Recruitment websites can be confusing, strange places to the inexperienced. If you are not sure, select an established agency with a name you recognise. Follow the link to their website and find a contact name. Email or phone them to ask for advice. If the website doesn’t give you information about their recruiters, maybe it is best to give them a miss.
Using the internet is supposed to be speedy and convenient. However, a common complaint we hear is that sending off a CV to some recruitment databases is like depositing it into a black hole. Nothing comes back out.
Don’t despair, you have a voice and a dialling finger; there is nothing like making a personal impression in this age of electronic communication. Use those ‘interpersonal skills’ you have noted that you have in abundance in your personal profile.
When you have made your decision about where to submit your CV, it is useful to the recipient if you send a covering email. Explain your objectives and whether you can relocate, or not. Give some indication of your ideal job and your salary expectations. A thumbnail overview of you is helpful.
Please remember that a lot of recruiters are ‘old school’ and modern text language is not a hit with everyone. Play safe; remember the rules of grammar. Use upper case ‘I’. Start your sentences with a capital letter and end with a full stop. Write in sensible paragraphs. Check your spelling. (I really don’t wish to patronise, but if you could see some of the applications we receive…..)
A well written, nicely laid out CV and email is one that draws the recruiter’s attention.
To all of you jobseekers, new to using agencies, don’t be persuaded by any agency to give them ‘carte blanche’ to distribute your CV to their clients. The resulting scattergun effect is not impressive. Our clients, the HR departments of CROs and Pharmaceutical companies alike, simply don’t like it. Plus, you can inadvertently look desperate.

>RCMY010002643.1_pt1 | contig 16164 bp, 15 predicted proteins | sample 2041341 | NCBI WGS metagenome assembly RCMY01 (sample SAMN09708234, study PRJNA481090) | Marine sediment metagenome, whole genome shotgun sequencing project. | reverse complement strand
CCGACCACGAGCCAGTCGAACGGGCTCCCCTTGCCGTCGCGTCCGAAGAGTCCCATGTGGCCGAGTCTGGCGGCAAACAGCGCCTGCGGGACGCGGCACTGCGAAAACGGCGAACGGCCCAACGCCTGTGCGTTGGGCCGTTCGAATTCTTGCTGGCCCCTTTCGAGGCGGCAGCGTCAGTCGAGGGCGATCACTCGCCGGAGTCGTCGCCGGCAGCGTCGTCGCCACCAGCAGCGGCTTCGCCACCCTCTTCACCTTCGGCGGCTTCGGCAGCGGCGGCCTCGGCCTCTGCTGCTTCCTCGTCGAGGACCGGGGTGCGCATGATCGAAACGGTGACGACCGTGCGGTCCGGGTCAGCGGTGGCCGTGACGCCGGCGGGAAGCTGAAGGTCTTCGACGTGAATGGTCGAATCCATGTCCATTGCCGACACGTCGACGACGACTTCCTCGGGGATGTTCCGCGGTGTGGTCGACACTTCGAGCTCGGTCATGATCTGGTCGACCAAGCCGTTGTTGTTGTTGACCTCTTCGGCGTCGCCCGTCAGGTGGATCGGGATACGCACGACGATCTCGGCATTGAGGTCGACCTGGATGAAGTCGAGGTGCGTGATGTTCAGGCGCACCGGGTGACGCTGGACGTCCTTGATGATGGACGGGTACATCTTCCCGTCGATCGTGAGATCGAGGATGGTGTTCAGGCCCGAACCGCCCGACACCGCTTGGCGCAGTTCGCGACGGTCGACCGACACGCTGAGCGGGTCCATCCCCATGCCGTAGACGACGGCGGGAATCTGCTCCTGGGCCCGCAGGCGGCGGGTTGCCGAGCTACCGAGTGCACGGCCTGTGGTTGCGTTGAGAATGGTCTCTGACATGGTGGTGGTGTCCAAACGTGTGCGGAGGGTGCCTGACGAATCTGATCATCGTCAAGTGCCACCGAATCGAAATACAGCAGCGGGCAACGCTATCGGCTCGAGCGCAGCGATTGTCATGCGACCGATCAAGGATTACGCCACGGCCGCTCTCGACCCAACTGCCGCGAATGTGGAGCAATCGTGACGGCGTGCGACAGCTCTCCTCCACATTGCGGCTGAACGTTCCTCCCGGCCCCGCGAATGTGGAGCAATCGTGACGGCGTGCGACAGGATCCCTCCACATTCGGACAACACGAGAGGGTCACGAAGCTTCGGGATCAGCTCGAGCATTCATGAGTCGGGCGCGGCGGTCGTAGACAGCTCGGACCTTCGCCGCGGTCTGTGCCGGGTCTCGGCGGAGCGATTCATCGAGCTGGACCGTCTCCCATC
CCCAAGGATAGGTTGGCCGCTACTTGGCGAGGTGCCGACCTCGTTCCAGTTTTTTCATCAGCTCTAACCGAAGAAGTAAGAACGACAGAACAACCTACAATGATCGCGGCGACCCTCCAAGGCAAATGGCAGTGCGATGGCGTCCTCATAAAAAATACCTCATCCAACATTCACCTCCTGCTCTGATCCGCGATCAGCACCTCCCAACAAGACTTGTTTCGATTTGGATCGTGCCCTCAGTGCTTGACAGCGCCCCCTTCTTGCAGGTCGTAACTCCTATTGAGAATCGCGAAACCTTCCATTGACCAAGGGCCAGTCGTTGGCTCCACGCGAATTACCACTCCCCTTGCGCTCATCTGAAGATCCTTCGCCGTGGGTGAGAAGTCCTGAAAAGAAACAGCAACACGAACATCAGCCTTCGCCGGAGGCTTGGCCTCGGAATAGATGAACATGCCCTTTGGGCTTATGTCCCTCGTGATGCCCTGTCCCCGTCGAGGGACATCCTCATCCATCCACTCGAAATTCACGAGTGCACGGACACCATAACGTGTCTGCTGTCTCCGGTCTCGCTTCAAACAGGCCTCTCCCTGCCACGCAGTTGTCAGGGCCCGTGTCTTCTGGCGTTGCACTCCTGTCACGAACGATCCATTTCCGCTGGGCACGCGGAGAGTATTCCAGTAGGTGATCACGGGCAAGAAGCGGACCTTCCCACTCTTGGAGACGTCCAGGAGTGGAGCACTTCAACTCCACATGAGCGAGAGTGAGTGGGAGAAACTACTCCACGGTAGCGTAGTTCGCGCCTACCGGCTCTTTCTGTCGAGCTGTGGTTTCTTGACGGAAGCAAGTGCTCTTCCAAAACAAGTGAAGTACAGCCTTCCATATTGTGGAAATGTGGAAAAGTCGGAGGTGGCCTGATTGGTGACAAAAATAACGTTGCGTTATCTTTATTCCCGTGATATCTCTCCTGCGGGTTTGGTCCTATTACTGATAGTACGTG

We have discovered that some of our candidates don’t necessarily understand the nuances of the pharmaceutical recruitment industry in the UK. It does not go down well to talk to a recruiter for 40 minutes about a particular job with a particular client and to give your permission to have your CV sent to that client when you know full well another agency has already submitted your details! This does not improve your chances of being considered for the job.
The way through the maze is simple. Keep control of your CV; make sure you feel happy with the agency you have selected to represent you. If you are not, you should be able to withdraw your details from their database on request.
If you are selected for an initial telephone screening with an agency do prepare for it. Choose a time when you know you can be in a quiet place (undisturbed by boss, children, pneumatic drills etc.) and on a phone line with good reception. Allow at least 40 minutes. Don’t keep the recruiter waiting, and please don’t arrange an interview, then pop out to lunch and forget about it! It is not good for our self-esteem.
Continue to manage the agency you choose - you don’t have to play a passive role. Make sure you know where they are sending your details. You should always be provided with the name of the company, details of the working environment, the job title and tasks involved, together with the qualifications and experience the client is asking for. In addition, it is usual to have a full job spec that can be emailed to you; although I appreciate some clients don’t always have these to hand. Then, keep a list of where and when your details have been sent, and, by whom.
Do use the expertise and industry knowledge that the recruiter will have - ask us questions. If you feel that the agencies you are dealing with are overly aggressive, repeatedly suggest inappropriate jobs and push you into making quick decisions – simply ask them not to contact you again. An ethical and professional agency will not employ those tactics.
We hope you have an enjoyable and rewarding recruitment experience - good luck everybody!